'A beautifully and lucidly written book of great insights … I have not seen in one volume such clear analysis of the nuanced view of the 'gene' … A valuable book that gives genes a new and accurate meaning and does justice to understanding genetics in a non-reductive [manner] through a systems approach. The clarity, precision and insights are wonderful.'
Sheldon Krimsky - Tufts University, Massachusetts
'… an extremely intellectual and erudite treatment of the history and meaning of genes and genomes. The book is half hard-core genetics and half provocative and fascinating philosophy of science … cogently written, highly informative and genuinely thought-provoking.'
John Avise - University of California
'… it is really marvelous: very clearly written, very thoughtfully structured and marvellously sensitive to the needs of the reader, especially in providing 'take-home message' summaries just when and where they are most welcome. I especially admired the way the author consistently manages to help the reader dial down expectations when faced with hype about genetic tests and the latest 'gene for' discoveries.'
Gregory Radick - University of Leeds
'There is a vast and curious mismatch between what biological science has discovered by empirical investigations on the mechanisms of heredity and the understanding of what appears to be the central concept, that of the gene. Despite careful attempts to show both the nature and the significance of this gap, the scientific media, and public perceptions of the concept, persistently follow a successfully popularized view that is not justified by what we now know. Kampourakis’ book is an excellent attempt to correct the situation … by bringing impressive scholastic skills to tackle the problem, the author has in my view made a very major contribution. The book deserves very wide attention.'
Denis Noble - University of Oxford
'Kampourakis provides an excellent critical analysis of the genetic discourse at the intersection of science and the public, based on the latest scientific findings from genomics and systems biology. The book fills an important gap in the literature in terms of the balance it keeps between accessibility and scientific rigour. It calls for a change in the ways students and the public are told what genes are and what they do, and it does so with compelling persuasiveness. A must-read, packed with convincing empirical material, for educators, journalists and academics who are critical of the usual 'gene for' talk, but do not want to give up on the fascinating insights that the science of genetics provides.'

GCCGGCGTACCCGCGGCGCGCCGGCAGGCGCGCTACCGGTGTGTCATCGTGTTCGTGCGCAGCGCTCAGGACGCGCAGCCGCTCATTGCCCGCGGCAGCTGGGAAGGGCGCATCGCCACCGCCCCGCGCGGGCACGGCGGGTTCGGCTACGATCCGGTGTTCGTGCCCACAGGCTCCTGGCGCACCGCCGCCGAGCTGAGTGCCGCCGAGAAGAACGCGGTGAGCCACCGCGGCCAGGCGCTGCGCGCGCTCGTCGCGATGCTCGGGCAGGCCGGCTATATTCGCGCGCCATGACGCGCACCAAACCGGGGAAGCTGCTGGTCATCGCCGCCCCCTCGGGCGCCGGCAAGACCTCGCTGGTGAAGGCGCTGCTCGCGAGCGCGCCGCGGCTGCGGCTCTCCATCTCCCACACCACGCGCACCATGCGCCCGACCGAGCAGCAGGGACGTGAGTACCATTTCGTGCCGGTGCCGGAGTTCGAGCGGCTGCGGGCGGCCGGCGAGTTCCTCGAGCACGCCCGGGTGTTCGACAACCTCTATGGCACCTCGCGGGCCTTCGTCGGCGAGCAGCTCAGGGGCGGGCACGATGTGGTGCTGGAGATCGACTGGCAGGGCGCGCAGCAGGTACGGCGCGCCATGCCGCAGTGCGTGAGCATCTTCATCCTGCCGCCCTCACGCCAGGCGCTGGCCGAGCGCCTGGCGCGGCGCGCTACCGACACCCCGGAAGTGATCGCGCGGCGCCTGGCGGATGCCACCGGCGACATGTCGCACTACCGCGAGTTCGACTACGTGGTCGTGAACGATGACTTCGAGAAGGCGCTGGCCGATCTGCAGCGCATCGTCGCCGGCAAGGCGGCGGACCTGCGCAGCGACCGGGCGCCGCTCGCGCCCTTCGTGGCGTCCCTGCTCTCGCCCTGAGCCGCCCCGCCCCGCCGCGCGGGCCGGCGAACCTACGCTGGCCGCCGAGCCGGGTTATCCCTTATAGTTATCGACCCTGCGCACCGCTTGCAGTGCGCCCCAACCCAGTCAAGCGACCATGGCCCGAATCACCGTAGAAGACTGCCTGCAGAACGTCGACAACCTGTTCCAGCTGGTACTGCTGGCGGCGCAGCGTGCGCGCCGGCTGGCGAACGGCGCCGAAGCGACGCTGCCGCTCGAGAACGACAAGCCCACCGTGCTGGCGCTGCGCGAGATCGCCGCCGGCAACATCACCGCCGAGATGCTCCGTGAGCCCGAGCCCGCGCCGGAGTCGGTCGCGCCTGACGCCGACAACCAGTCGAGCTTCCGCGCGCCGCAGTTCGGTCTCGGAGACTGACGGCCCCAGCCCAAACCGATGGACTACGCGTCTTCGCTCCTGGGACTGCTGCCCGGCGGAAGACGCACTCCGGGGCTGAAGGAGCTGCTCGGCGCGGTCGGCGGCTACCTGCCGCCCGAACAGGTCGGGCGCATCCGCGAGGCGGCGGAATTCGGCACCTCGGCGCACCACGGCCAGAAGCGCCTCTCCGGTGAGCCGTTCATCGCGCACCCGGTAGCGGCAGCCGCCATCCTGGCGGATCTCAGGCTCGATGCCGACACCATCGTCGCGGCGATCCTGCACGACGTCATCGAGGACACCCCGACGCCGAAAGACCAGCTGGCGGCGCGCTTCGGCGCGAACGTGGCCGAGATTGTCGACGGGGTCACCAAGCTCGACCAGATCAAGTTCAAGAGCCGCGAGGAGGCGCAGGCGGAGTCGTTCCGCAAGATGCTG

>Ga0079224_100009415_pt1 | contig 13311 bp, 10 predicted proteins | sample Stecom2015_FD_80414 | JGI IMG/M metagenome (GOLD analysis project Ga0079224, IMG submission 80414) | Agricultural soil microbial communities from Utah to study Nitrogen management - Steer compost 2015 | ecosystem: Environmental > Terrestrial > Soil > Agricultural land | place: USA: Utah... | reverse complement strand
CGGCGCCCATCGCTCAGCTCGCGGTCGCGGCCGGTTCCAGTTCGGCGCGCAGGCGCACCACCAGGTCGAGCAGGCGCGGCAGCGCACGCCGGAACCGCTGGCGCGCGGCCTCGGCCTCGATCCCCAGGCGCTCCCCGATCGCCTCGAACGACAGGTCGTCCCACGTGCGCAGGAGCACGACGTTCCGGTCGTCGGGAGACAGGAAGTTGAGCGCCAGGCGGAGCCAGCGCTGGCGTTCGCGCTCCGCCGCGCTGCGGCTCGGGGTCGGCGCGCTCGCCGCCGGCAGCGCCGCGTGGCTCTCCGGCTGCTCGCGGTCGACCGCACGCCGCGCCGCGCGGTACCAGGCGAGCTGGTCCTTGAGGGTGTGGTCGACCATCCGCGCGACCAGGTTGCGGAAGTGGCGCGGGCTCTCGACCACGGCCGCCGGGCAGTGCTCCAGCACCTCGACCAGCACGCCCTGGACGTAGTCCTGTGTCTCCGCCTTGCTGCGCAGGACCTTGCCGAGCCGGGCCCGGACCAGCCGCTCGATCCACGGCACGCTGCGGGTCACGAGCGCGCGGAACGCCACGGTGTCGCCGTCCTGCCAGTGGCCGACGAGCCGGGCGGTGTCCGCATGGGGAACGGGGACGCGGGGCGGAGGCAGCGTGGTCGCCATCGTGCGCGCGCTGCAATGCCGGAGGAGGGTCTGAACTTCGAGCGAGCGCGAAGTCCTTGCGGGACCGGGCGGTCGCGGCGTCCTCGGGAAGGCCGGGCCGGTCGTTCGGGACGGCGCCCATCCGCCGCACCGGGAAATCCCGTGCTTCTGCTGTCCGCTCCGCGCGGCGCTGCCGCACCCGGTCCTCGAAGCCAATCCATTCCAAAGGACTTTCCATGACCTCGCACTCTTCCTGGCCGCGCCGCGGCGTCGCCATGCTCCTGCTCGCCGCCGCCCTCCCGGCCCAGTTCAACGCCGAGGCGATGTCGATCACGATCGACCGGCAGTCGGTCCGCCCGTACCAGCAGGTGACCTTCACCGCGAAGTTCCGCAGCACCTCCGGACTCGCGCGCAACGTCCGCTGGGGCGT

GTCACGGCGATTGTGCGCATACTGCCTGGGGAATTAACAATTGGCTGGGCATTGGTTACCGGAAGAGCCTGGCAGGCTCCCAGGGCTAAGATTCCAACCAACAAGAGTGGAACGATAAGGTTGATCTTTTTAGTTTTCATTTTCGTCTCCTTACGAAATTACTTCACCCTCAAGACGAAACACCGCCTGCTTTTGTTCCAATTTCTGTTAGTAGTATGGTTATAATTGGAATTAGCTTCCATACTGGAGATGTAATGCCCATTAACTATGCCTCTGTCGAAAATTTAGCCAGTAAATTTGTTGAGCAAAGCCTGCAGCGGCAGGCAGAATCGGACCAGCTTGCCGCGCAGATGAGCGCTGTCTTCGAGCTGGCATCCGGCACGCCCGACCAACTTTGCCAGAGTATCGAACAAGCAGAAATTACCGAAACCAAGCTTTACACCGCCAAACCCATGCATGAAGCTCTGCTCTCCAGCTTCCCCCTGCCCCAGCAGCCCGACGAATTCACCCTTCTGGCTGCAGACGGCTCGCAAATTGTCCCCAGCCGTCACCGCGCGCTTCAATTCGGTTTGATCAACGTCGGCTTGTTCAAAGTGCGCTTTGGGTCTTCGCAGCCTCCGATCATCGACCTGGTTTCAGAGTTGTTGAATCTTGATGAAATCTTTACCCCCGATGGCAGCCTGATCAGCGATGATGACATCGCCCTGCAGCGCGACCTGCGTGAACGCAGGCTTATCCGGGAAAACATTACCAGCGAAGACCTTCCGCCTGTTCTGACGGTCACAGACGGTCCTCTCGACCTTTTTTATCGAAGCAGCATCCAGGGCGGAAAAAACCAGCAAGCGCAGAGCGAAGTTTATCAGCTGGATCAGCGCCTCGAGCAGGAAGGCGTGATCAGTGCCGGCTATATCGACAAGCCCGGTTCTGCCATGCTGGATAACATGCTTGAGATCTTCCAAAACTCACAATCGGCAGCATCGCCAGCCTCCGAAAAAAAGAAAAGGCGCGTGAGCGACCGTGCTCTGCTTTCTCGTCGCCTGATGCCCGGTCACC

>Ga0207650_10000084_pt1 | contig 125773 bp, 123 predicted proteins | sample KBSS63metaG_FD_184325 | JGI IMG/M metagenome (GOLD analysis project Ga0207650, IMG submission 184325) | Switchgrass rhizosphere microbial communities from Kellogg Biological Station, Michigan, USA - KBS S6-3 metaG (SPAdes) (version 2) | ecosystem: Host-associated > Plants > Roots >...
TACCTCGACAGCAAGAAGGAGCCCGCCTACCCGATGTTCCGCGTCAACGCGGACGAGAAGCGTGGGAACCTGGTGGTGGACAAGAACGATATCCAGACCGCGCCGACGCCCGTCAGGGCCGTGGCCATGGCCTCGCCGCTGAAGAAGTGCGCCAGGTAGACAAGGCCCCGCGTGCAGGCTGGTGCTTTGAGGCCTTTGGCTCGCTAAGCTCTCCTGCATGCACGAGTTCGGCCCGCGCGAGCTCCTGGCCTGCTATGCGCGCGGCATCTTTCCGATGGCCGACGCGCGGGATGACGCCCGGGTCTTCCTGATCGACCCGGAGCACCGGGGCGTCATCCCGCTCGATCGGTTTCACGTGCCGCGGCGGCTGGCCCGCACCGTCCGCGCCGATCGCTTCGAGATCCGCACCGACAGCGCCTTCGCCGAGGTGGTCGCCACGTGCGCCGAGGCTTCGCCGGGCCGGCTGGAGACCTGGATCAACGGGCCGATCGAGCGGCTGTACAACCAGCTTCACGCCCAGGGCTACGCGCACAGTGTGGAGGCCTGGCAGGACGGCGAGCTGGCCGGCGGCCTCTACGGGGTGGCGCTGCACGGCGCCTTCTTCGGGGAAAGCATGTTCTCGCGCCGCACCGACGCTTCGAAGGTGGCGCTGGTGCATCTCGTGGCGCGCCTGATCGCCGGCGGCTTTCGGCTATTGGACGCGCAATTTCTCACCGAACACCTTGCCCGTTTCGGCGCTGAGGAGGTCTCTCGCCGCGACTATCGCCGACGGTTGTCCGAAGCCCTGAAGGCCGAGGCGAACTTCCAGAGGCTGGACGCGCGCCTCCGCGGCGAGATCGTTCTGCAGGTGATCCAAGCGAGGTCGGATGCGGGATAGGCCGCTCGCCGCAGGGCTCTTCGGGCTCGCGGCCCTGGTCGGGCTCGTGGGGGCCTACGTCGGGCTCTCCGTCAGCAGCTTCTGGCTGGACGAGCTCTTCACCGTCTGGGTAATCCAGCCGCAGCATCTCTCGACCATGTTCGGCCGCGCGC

Staffan Müller-Wille - University of Exeter
'… a wonderfully engaging and pedagogical explanation of difficult concepts in biology … Kampourakis has an incredible feeling for how to strike the balance between biological material and conceptual analysis. … If you are teaching life sciences or engaging in any form of public outreach, this book is a must-read. … Throughout, the material is wonderfully up to date … this important book will help us to explain genetics to our friends, students, and fellow academics.'
Source: Frontiers in Genetics
'… this book addresses the crucial educational and translational science bottlenecks of postgenomics, and delivers on its promise to the readers to move beyond the gene sequence to broader sense making for human genetics and genomics.'
George P. Patrinos
Source: OMICS: A Journal of Integrative Biology
'Kampourakis describes concisely how the late 20th century saw a revision in our view of what a gene really is. … [He] comes down hard on the hype surrounding 'decoding the book of life', as well as [those] who did not understand the relationship between DNA sequences and complex characters. … [the book] provides a useful companion to biology undergraduates and the interested layperson will find it informative in its critique of naïve genetic determinism. I would certainly recommend it.'
Charalambos P. Kyriacou
'Making Sense of Genes is a useful and informative refresher and reminder that, for the public, sense can be made of genes if geneticists are clear about concepts and contexts, and realistic about interpretations and implications of their research.'
John R. True
Source: The Quarterly Review of Biology
'Making Sense of Genes is an elegantly written book containing many refreshing insights about how the notion of the gene was developed in the late 19th century and how it is used and misused today. … Rather than depending on facile metaphors for gene function ('blueprints', 'programs') like most other popular treatments of biology, the author, Kostas Kampourakis, deftly deconstructs them, showing why they have been adopted, but how they mislead. He convincingly shows that while the notion that there are genes 'for' specific characters, such as height or aggressive behavior, is based on multiple misconceptions, the idea of genes 'for' some diseases, including metabolic disorders and cancers, may have some merit, even though strict causation is rarely straightforward.'